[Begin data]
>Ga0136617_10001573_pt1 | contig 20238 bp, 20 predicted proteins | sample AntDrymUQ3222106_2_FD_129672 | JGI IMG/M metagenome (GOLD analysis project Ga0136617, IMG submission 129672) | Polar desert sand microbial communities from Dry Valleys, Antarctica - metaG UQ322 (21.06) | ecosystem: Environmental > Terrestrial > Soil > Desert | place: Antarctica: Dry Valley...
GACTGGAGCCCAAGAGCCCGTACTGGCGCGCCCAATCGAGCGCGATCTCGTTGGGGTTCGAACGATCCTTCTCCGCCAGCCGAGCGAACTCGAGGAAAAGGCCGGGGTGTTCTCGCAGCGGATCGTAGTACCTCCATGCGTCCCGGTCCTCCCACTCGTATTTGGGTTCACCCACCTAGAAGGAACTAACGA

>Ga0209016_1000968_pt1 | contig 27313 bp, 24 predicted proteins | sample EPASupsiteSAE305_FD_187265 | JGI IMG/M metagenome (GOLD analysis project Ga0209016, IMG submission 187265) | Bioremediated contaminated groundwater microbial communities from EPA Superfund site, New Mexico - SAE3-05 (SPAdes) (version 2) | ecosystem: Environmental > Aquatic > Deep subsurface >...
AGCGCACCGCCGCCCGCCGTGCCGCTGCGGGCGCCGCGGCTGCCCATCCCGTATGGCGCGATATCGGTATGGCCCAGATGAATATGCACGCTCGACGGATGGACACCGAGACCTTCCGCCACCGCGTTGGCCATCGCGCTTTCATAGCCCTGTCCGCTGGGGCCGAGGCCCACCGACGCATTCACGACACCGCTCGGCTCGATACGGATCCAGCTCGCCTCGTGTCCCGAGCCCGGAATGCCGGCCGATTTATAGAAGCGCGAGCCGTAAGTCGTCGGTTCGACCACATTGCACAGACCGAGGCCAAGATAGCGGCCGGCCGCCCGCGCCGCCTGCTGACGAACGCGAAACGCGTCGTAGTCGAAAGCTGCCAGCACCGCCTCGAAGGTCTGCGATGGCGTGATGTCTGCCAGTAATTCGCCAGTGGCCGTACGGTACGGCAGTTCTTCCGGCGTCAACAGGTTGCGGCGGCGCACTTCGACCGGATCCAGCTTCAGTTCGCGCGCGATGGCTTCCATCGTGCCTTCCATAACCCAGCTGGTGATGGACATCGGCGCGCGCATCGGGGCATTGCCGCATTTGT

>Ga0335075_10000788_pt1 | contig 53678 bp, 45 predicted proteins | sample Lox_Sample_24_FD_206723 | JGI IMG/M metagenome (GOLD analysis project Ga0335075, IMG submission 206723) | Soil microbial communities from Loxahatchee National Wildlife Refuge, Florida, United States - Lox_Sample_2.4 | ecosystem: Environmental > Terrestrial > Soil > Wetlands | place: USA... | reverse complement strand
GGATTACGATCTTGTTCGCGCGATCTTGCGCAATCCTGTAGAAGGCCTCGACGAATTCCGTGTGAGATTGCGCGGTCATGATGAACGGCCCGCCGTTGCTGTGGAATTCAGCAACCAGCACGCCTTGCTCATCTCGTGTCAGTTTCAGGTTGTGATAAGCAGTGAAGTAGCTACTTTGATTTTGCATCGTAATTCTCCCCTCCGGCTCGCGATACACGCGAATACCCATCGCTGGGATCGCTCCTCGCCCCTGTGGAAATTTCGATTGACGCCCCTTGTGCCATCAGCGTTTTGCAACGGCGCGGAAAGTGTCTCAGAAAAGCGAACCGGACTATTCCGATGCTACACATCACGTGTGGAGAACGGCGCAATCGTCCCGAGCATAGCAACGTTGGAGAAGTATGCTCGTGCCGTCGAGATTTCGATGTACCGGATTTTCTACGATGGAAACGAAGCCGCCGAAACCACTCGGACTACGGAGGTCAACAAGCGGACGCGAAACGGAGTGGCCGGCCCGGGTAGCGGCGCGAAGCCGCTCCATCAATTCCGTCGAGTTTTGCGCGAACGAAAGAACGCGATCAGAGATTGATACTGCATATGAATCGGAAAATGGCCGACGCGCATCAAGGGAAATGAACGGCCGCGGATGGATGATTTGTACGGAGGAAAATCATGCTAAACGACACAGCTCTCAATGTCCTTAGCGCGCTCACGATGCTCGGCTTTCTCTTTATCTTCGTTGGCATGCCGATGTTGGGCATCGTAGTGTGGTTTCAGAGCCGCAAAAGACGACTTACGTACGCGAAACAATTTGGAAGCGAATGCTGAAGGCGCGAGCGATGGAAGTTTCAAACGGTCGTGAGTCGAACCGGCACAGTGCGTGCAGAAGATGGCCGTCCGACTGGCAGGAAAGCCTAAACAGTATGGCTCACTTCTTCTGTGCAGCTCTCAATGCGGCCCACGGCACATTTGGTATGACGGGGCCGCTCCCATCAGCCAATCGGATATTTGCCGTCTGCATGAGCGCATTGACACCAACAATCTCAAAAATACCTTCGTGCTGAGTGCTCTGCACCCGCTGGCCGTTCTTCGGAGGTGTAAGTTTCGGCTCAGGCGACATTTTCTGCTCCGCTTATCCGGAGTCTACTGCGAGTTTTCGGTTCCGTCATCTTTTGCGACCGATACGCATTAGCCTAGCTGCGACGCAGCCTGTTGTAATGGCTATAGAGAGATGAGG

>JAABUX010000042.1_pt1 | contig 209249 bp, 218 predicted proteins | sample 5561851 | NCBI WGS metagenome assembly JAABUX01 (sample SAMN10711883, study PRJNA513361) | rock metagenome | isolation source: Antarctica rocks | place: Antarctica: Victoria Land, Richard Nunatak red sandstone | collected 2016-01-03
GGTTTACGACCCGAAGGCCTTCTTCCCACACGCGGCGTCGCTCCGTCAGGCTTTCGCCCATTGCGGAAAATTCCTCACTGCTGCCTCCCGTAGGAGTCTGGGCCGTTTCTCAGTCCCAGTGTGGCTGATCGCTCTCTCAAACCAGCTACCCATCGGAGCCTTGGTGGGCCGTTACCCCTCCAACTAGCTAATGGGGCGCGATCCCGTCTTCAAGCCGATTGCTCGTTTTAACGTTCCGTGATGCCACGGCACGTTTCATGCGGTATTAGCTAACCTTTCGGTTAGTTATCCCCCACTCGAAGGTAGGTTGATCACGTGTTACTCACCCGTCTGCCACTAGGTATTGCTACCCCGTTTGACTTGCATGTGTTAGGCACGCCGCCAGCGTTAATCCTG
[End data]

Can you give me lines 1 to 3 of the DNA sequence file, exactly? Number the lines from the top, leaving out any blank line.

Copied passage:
>Ga0136617_10001573_pt1 | contig 20238 bp, 20 predicted proteins | sample AntDrymUQ3222106_2_FD_129672 | JGI IMG/M metagenome (GOLD analysis project Ga0136617, IMG submission 129672) | Polar desert sand microbial communities from Dry Valleys, Antarctica - metaG UQ322 (21.06) | ecosystem: Environmental > Terrestrial > Soil > Desert | place: Antarctica: Dry Valley...
GACTGGAGCCCAAGAGCCCGTACTGGCGCGCCCAATCGAGCGCGATCTCGTTGGGGTTCGAACGATCCTTCTCCGCCAGCCGAGCGAACTCGAGGAAAAGGCCGGGGTGTTCTCGCAGCGGATCGTAGTACCTCCATGCGTCCCGGTCCTCCCACTCGTATTTGGGTTCACCCACCTAGAAGGAACTAACGA

>Ga0209016_1000968_pt1 | contig 27313 bp, 24 predicted proteins | sample EPASupsiteSAE305_FD_187265 | JGI IMG/M metagenome (GOLD analysis project Ga0209016, IMG submission 187265) | Bioremediated contaminated groundwater microbial communities from EPA Superfund site, New Mexico - SAE3-05 (SPAdes) (version 2) | ecosystem: Environmental > Aquatic > Deep subsurface >...